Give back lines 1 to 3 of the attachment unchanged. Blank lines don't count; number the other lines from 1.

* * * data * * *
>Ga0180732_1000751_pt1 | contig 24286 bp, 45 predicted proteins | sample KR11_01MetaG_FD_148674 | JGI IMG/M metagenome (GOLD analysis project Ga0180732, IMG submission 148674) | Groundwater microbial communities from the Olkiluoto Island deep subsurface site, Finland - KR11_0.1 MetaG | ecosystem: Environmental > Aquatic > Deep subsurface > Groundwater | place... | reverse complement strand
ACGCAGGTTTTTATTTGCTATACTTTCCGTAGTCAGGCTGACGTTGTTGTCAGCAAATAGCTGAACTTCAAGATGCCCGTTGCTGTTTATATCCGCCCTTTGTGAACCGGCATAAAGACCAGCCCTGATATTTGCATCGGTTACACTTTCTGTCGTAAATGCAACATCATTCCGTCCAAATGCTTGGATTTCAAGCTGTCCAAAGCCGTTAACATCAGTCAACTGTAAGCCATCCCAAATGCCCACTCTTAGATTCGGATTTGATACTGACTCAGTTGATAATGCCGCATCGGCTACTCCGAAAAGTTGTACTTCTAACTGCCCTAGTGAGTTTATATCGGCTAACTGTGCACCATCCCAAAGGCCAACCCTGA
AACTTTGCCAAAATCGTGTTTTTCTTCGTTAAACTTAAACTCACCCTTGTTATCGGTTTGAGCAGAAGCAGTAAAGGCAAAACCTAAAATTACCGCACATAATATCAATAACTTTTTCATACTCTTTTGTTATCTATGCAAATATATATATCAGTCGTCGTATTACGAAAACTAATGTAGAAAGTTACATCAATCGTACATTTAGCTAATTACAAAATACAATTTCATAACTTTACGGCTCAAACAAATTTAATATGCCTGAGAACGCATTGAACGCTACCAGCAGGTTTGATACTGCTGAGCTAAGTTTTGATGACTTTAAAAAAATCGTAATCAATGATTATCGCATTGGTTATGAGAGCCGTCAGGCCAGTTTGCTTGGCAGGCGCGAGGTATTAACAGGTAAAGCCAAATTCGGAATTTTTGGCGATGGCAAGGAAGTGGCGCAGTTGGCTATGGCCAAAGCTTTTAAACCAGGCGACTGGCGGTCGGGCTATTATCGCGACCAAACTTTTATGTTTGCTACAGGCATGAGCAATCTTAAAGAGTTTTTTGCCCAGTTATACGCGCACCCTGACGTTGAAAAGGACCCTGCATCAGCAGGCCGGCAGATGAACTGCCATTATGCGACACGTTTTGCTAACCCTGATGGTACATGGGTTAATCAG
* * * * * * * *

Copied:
>Ga0180732_1000751_pt1 | contig 24286 bp, 45 predicted proteins | sample KR11_01MetaG_FD_148674 | JGI IMG/M metagenome (GOLD analysis project Ga0180732, IMG submission 148674) | Groundwater microbial communities from the Olkiluoto Island deep subsurface site, Finland - KR11_0.1 MetaG | ecosystem: Environmental > Aquatic > Deep subsurface > Groundwater | place... | reverse complement strand
ACGCAGGTTTTTATTTGCTATACTTTCCGTAGTCAGGCTGACGTTGTTGTCAGCAAATAGCTGAACTTCAAGATGCCCGTTGCTGTTTATATCCGCCCTTTGTGAACCGGCATAAAGACCAGCCCTGATATTTGCATCGGTTACACTTTCTGTCGTAAATGCAACATCATTCCGTCCAAATGCTTGGATTTCAAGCTGTCCAAAGCCGTTAACATCAGTCAACTGTAAGCCATCCCAAATGCCCACTCTTAGATTCGGATTTGATACTGACTCAGTTGATAATGCCGCATCGGCTACTCCGAAAAGTTGTACTTCTAACTGCCCTAGTGAGTTTATATCGGCTAACTGTGCACCATCCCAAAGGCCAACCCTGA
AACTTTGCCAAAATCGTGTTTTTCTTCGTTAAACTTAAACTCACCCTTGTTATCGGTTTGAGCAGAAGCAGTAAAGGCAAAACCTAAAATTACCGCACATAATATCAATAACTTTTTCATACTCTTTTGTTATCTATGCAAATATATATATCAGTCGTCGTATTACGAAAACTAATGTAGAAAGTTACATCAATCGTACATTTAGCTAATTACAAAATACAATTTCATAACTTTACGGCTCAAACAAATTTAATATGCCTGAGAACGCATTGAACGCTACCAGCAGGTTTGATACTGCTGAGCTAAGTTTTGATGACTTTAAAAAAATCGTAATCAATGATTATCGCATTGGTTATGAGAGCCGTCAGGCCAGTTTGCTTGGCAGGCGCGAGGTATTAACAGGTAAAGCCAAATTCGGAATTTTTGGCGATGGCAAGGAAGTGGCGCAGTTGGCTATGGCCAAAGCTTTTAAACCAGGCGACTGGCGGTCGGGCTATTATCGCGACCAAACTTTTATGTTTGCTACAGGCATGAGCAATCTTAAAGAGTTTTTTGCCCAGTTATACGCGCACCCTGACGTTGAAAAGGACCCTGCATCAGCAGGCCGGCAGATGAACTGCCATTATGCGACACGTTTTGCTAACCCTGATGGTACATGGGTTAATCAG